1. the notion of deterritorialization/reterritorialization addresses the privilege of power holders to define and enforce “spatial discontinuities” (Stoner, 2012, p. 31), with the Berlin Wall and its history between 1961 and 1989 as a noticeable urban paradox (Stoner, 2012, pp. 33–35);

  2. the notion of politicization addresses the dynamics of power making related to the reification of space as an “object,” at worst “cramped space” (Stoner, 2012, p. 54), with a key political factor lying within mobilization of people, “from substrata that may not even register in the sanctioned operations of the profession” (Stoner, 2012, p. 4); and

  3. the notion of collective enunciation addresses the “practice of architecture” itself at the very depth of its ideological roots (Stoner, 2012, p. 74), with the resulting consequence that the “destruction of the architect/subject” is necessary (Stoner, 2012, p. 76).

The practical impact of the above theoretical postulates might be captured as follows: “Within this context, ancillary objects, e.g. infrastructures or experiences, e.g. functional lighting or minor events, assume a new narrative potential. Here ‘discourse defines identity’, starting from spatial and architectural manifestations” (Bevolo and van Stiphout, 2018, p. 3). Such manifestations are mostly neglected by higher cultural or even marketing storylines. Following these reflections, where humanities connect with architecture, a potential future shift in this whole field might result in a change of focus from “the powers that be”, those concerned with newly built, iconic objects and vested economic interests, to the actions of those “silent voices”, exploring from their vernacular or subcultural positions, unexpected possibilities and opportunities. These actions might range from vocally hijacking spaces, as radical movements did to informally reprogramming places, as migrants might do with informal marketplaces. These actions will increasingly be narratively articulated as forms of resistance, reclaiming the true urban ethos within everyday city life. Accordingly a subsequent new, future-oriented definition of the architectural design practice in line with all enunciations so far is that of “Spatial Agency” (Awan et al., 2011, p. 29), where.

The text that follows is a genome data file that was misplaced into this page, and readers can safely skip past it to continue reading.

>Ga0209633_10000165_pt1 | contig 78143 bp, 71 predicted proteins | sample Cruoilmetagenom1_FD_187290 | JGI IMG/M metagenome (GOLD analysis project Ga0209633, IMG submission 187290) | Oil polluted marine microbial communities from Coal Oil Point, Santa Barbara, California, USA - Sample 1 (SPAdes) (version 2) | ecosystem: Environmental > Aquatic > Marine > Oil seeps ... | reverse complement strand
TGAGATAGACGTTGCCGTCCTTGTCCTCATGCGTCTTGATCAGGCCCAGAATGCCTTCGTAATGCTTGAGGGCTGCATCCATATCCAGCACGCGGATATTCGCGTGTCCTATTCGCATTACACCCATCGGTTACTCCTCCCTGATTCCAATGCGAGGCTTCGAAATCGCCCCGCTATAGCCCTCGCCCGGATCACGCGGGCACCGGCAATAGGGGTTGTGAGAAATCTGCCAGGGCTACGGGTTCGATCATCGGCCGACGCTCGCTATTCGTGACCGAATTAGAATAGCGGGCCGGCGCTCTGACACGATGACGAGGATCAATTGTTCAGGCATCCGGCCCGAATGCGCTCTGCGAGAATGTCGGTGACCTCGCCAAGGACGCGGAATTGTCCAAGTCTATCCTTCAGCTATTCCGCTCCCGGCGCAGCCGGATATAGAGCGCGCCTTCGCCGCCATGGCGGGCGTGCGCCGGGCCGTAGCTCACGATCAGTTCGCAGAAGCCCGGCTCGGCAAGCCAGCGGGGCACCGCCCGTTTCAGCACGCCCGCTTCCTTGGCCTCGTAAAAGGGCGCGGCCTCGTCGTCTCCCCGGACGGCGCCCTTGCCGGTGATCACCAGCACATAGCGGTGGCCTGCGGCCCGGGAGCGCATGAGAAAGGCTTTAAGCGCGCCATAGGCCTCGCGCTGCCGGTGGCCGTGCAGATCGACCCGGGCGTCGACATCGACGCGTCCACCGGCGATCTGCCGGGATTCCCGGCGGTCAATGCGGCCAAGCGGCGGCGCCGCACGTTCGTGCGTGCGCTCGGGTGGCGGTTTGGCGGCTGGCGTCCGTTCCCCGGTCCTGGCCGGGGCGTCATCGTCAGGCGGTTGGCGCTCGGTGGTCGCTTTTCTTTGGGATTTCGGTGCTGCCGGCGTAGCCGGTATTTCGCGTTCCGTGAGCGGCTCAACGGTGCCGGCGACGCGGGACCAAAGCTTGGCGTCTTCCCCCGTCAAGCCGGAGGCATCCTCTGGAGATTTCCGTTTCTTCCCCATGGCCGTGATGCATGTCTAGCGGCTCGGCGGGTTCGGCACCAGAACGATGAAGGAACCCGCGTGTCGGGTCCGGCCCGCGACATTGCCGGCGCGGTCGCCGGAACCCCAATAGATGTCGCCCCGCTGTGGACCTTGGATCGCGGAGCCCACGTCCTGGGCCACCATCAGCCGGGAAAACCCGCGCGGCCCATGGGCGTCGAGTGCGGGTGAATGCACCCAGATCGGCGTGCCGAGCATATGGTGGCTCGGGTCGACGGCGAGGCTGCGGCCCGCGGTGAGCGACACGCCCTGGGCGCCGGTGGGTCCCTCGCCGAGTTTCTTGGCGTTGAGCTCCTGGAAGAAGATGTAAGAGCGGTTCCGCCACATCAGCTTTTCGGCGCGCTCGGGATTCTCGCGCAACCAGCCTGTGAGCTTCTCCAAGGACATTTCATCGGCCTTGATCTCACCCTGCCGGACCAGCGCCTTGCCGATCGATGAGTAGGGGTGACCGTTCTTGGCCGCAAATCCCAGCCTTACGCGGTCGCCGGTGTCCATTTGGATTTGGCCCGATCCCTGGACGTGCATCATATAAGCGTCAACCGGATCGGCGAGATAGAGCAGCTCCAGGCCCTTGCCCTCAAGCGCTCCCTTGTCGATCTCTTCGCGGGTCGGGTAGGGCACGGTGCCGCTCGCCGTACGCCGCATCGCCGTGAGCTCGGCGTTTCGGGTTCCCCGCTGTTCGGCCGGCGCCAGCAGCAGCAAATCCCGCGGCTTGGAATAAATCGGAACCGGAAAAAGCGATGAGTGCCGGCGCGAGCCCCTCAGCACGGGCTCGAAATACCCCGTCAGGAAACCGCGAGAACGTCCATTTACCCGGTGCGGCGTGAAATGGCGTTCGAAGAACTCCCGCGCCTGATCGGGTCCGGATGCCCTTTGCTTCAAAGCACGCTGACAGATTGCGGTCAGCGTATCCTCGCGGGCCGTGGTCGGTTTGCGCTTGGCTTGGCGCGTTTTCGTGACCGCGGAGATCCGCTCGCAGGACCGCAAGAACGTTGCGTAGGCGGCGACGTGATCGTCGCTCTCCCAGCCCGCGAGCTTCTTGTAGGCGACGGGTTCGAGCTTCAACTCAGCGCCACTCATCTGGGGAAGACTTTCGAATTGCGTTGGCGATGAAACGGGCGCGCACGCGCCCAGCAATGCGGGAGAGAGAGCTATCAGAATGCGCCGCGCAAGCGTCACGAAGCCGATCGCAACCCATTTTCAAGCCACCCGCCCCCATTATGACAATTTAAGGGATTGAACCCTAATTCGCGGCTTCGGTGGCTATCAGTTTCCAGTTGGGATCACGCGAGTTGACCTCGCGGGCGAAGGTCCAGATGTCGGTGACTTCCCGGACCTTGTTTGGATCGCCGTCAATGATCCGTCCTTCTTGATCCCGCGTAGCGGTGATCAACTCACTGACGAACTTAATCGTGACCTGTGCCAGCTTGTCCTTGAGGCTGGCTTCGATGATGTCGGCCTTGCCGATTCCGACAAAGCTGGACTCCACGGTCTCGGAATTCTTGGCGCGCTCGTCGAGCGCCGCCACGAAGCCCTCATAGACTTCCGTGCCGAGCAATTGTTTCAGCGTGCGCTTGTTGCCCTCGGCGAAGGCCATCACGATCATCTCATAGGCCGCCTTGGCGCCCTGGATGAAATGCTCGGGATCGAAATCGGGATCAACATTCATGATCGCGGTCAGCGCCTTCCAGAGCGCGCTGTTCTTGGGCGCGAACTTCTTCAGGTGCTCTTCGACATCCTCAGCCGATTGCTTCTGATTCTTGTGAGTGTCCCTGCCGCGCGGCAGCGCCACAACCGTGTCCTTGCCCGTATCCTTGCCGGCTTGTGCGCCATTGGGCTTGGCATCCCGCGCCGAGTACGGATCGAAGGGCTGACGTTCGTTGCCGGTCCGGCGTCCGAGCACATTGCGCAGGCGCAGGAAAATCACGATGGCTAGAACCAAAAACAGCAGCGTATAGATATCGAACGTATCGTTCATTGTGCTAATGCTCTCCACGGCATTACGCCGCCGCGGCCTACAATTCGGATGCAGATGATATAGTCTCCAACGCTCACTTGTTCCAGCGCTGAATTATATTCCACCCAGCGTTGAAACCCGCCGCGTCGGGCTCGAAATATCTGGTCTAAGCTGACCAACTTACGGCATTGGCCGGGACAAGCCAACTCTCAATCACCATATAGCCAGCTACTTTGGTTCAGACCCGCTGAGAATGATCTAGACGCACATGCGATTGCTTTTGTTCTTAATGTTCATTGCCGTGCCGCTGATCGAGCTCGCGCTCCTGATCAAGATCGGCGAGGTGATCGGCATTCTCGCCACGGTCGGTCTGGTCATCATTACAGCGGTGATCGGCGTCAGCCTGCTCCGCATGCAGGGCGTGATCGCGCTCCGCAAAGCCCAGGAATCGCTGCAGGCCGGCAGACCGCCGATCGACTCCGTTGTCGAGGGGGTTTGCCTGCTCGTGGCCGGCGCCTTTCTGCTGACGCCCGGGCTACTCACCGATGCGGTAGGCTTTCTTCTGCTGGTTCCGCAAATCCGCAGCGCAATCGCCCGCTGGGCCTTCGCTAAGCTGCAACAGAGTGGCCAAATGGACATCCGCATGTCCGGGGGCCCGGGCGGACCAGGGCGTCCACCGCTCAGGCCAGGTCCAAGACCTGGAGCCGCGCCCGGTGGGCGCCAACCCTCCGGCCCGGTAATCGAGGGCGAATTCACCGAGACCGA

“Spatial” expands the field of architecture from “physical objects”; which are static, be it building or furniture, to “social spaces,” which are by nature “dynamic and political” (Awan et al., 2011, p. 29), with the resulting necessity to claim back those networks of practice excluded by earlier description of architecture as sole “building design” (Awan et al., 2011, p. 30).

“Agency” is “described as the ability of the individual to act independently of the constraining structures of society” (Awan et al., 2011, p. 30), where; following theory by Anthony Giddens “structure” identifies “the way society is organized” (Awan et al., 2011, p. 30), resulting in a dynamic dichotomy “agency/structure” that positively creates a perpetual tension in the newly defined design field (Awan et al., 2011, p. 31).

“Spatial Agency” can therefore be seen as the conclusive point where the “design of products, images, signs” of the past is reframed by Tony Fry’s “futuring” imperative (Fry, 2011) to take on board those informal networks and intellectual practices captured by Stoner in her synthesis of “Minor Architecture.” The notion of “Spatial Agency” is not defined as an “alternative architectural practice,” it is not “alternative” because it aims at re-defining the design norms by accumulation and not at rejecting the paradigm in a binary relationship of “norm/anti-norm,” from a marginal or “avant-garde” perspective (Awan et al., 2011, pp. 26-27). Similarly, it is not addressing its professional “architectural practice” of origin, as the latter is appraised as unreflective and based on repetition, even when possibly filtered through the analytical lenses of “critical architecture” (Awan et al., 2011, pp. 28-9).